...the contemplation of the profound wisdom of the divine creation in the smallest things, and its majesty in the great...is a power which cannot only transport the mind into that sinking mood, called adoration, annihilating men, as it were, in their own eyes; it is also, in respect of its own moral determination, so soul-elevating a power that words, in comparison, ...must needs pass away as empty sound because the emotion arising from such a vision of the hand of God is inexpressible.


The main difference between this and his earlier eulogies of the mys­tical contemplation of nature is that he now distinguishes between the fanatical tendency to allow oneself to be annihilated by the mystical "vision" and the Critical mysticism according to which one accepts the immediate but inexpressible presence of God as a private confirmation of the moral postulate of God's existence.


            If we now recall Schweitzer's definition of the mystic as the per­son who feels a connection with the eternal even "amid the earthly and temporal", and who sees this very division as somehow transcended, then we can safely conclude that Kant's deep awareness of the "beyond" to­wards which nature and conscience points us qualifies him as being a mystic [cf. note 4 above].  A further confirmation of this conclusion comes in FPET 264(204-5), when the philosopher whose "bent" in life is supposed to have been "remote" from any interest in experiencing God's presence[xlvi] declares that, in the end, the only solution to the problem of evil is a full appreciation of God's presence in one's contemplative experience of nature ("the world") and conscience ("practical reason"):


The world, as a work of God, may be contemplated by us as a divine publication of the designs of his will.... For there [i.e. in the "authentic theodicÇe" provided by our experience of God] God is by our reason the very expounder of his own will announced by the cre­ation; ...that is not the exposition of a reasoning (speculative) practical reason, but of a practical reason possessing potency, which...may be considered as the immediate declaration and voice of God, by which he giveth a meaning to the letter of his creation.


The final confirmation of the mystical character of Kant's world view would require a thoroughgoing examination of Kant's Opus Postumum [see note 7 above], for in this work he was attempting to realize his long-standing dream of establishing a Critical mysticism on the basis of his Critical metaphysics by arguing that the hand of God in nature and the voice of God in conscience can be regarded as the two sides of one mystical reality.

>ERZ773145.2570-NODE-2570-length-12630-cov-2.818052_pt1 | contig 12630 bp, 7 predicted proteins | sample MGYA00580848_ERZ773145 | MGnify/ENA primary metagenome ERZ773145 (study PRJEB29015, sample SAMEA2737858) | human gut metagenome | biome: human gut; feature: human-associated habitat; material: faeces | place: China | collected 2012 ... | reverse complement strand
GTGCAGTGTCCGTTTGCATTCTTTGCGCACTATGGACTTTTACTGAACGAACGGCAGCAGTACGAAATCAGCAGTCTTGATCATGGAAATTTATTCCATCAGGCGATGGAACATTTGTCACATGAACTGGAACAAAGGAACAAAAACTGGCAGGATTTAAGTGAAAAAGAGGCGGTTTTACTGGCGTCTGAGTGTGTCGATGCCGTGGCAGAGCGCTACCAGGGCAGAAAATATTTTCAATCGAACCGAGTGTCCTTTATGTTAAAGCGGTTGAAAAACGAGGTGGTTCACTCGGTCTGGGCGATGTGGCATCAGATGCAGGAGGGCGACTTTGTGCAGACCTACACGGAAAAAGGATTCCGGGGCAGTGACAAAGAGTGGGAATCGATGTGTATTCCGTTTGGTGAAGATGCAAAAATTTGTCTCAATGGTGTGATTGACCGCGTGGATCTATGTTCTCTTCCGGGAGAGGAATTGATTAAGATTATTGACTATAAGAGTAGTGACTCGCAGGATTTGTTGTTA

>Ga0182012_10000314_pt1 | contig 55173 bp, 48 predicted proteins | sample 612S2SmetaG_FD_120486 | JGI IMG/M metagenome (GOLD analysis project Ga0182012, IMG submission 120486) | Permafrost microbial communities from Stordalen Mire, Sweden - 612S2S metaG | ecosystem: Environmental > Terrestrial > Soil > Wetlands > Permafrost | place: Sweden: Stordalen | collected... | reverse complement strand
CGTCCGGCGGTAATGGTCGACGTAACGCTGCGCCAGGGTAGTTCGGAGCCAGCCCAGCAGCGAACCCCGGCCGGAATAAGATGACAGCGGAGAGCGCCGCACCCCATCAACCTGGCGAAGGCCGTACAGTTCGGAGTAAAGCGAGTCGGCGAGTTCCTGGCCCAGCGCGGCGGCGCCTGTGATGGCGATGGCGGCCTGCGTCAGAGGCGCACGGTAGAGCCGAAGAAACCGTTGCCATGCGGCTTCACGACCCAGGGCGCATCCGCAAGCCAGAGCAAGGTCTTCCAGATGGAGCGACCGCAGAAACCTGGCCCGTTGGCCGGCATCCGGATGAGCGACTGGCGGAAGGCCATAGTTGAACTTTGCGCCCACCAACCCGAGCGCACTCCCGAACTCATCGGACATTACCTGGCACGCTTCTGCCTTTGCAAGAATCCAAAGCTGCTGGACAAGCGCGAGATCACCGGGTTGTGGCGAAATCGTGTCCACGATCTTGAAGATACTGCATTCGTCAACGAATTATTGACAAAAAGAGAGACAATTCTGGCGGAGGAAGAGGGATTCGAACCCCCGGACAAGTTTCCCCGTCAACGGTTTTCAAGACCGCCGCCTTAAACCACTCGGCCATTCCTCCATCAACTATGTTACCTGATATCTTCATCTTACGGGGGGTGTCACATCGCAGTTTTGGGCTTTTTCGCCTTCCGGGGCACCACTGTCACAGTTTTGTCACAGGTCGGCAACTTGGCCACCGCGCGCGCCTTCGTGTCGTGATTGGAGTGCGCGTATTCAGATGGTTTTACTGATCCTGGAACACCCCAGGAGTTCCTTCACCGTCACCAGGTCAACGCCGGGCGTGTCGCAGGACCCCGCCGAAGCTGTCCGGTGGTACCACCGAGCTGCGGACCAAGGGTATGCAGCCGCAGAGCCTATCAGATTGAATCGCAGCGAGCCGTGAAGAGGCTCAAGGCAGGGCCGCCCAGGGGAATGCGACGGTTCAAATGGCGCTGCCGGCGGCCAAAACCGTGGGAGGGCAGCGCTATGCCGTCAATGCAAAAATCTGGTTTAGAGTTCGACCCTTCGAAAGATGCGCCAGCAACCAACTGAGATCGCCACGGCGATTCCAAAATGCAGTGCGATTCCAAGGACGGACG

IV. Kant's Mystical Metaphors


            We have now explored the extent to which the limitations placed on mysticism in Dreams provide the context in which Kant was able to de­velop a Critical mysticism in his writings prior to Opus Postumum.  A helpful way to conclude this article will be to relate Kant's dual em­phasis on the experience of God in conscience and nature to his metaphor of the Critical philosopher as standing on the shoreline between the sea and the beach.  As Beck suggests: "Kant speaks of hugging the shore of experience and staying far away from the high and stormy seas of meta­physical speculation. Yet that may have been where his heart was."[xlvii] Indeed, we can picture Kant standing on the wet sand at the beach near Kînigsberg, with the waves periodically splashing over his feet, feeling the setting of the sun in his heart and the gradual appearance of the stars overhead. This imagery is admittedly somewhat fanciful, yet it is suggested by Kant's own choice of metaphors, and can be regarded as quite an appropriate symbol of his System of Perspectives. The Critical philosopher stands at the crossroads of immediate experience and casts a reflective gaze over the earth of knowledge on one side and the sea of faith on the other, and recognizes that only on the border between these two can a person fully appreciate the awesome presence of God in light of the conscience within his heart and the majestic stars above. None of these perspectives on its own suffices to define human nature, yet to­gether they suggest the following picture of Kant's mystical world view:


Kant's Four Guiding Symbols

stars above



earth before        man        sea beyond 



heart within


These four symbols correspond directly to the main divisions in Kant's philosophical System.  The stars represent nature, which is the source of the theoretical knowledge examined in the first Critique; the heart represents freedom and the moral law, which are the sources of the prac­tical knowledge examined in the second Critique; the earth represents experience, which is the source of the judicial knowledge of beauty and purpose examined in the third Critique; and the sea represents faith, which is the true source of the metaphysics examined in his metaphysical works,[xlviii] and so also (following the analogy in Dreams) of what I have called his Critique of Mysticism.